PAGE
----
Newly-approved San Jose police union contract leaves door open for changes
San Jose Police Officers Association president Paul Kelly is pictured in this file photo. Photo courtesy of San Jose Police Officers Association.

    Despite calls for increased accountability and defunding of the police department, the San Jose City Council extended its contract with the Police Officers’ Association for another year with no changes — at least for now.

    “The conversation has to continue,” said Councilmember Raul Peralez, who is himself a reserve police officer.

    It was not necessary to renew the contract once it expired at the end of June, according to Jennifer Schembri, the city’s director of human resources. But having one in place provides a sense of certainty to the city and to police officers, she said.

    The compensation and policies agreement, approved two weeks ago and valid until June 30, maintains the current wages, benefits and policies. However, two reopeners were placed in the contract to allow the union and city to renegotiate compensation and policies.

    A reopener is a part of a contract allowing either party to renegotiate a specific provision, according to Tom Saggau, spokesman for Paul Kelly, president of the police union.

    “In this instance, the (police union) has a reopener on wages and the city has a reopener on reforms/improvements for the department,” Saggau said.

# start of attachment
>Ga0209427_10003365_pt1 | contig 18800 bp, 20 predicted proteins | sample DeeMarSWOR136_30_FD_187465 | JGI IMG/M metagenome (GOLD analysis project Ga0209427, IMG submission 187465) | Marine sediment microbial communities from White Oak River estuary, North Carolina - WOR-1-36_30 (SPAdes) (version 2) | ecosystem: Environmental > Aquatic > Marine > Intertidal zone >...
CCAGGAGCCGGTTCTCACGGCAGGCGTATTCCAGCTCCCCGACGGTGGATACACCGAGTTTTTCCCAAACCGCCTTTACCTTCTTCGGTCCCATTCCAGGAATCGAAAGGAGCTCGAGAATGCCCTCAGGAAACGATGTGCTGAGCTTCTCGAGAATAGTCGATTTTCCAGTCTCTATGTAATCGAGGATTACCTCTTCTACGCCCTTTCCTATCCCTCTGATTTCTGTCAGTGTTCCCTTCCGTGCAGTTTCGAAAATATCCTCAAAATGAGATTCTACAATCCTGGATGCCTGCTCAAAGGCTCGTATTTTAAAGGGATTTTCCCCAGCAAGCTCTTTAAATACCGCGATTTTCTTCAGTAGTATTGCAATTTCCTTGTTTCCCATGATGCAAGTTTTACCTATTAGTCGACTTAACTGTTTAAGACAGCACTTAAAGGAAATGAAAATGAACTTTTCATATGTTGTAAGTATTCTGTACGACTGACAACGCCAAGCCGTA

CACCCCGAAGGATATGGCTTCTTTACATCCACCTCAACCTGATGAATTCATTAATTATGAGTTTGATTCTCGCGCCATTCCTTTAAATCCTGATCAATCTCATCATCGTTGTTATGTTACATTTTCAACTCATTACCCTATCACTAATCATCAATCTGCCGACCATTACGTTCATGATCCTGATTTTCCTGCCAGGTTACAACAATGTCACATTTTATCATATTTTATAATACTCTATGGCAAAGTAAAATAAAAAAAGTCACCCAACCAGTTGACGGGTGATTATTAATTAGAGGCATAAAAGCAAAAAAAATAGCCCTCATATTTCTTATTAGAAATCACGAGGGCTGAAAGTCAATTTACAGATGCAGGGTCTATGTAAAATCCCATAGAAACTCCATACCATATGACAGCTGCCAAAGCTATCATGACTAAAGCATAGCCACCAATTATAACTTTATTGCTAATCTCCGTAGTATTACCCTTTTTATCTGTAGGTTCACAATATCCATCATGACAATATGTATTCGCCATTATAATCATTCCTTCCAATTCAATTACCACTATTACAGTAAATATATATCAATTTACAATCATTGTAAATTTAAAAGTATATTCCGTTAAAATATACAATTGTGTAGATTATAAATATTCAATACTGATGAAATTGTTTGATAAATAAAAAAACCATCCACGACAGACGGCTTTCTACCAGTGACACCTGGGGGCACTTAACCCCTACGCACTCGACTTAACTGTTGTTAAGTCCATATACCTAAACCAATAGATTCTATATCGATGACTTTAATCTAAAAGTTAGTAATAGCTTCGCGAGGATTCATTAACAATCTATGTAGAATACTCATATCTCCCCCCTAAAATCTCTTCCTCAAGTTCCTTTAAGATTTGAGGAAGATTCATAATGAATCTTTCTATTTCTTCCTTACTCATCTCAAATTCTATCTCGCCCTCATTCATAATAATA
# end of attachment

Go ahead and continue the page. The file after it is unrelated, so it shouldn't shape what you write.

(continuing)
About a dozen residents emailed councilmembers to request they vote against the contract.

    “It is imperative that we refrain from locking the city into an agreement that could prevent us from making sweeping changes to the San Jose Police Department,” said Kathryn Hedges.

    Many residents said the contract should be renegotiated in light of officers’ use of force during the George Floyd protests, racist remarks on Facebook, and other issues.

    “Approval of a labor agreement with SJPD at this time without extensive review (and) amendments to its accountability provisions as they relate to racist comments and other race-related public safety issues is premature and disrespectful,” said resident Mary Helen Doherty.

    Approval of the agreement initially was placed on the consent calendar, which contains items that often are approved in a collective, single vote without discussion.

    Peralez said the Rules and Open Government Committee — composed of Mayor Sam Liccardo, Vice Mayor Chappie Jones and councilmembers Sylvia Arenas, Dev Davis and Johnny Khamis — placed the agreement on the consent calendar, but the council pulled the item for a brief discussion.

    “There wasn’t really substantial elements in the agreement — no pay raise and no additional benefits — that really warranted it to not be on the consent calendar,” Jones said.

    At least three residents wrote to the council asking them to consider defunding the police department next year. Peralez said that’s not a bad idea.

    “We shouldn’t be so afraid of (the phrase) ‘defund the police,’” Peralez said. “There are elements that we fund (police) to do that they shouldn’t do.”

    Peralez said it is not appropriate for cities to use police officers as school disciplinarians, mental health specialists and social workers.

    “We should be prioritizing those dollars to get the right people in our society to address some of these social issues,” Peralez said. “Should we use police officers as a safety net catch-all for every one of society’s problems?”

    Contact Sonya Herrera at [email protected] or follow @SMHsoftware on Twitter.

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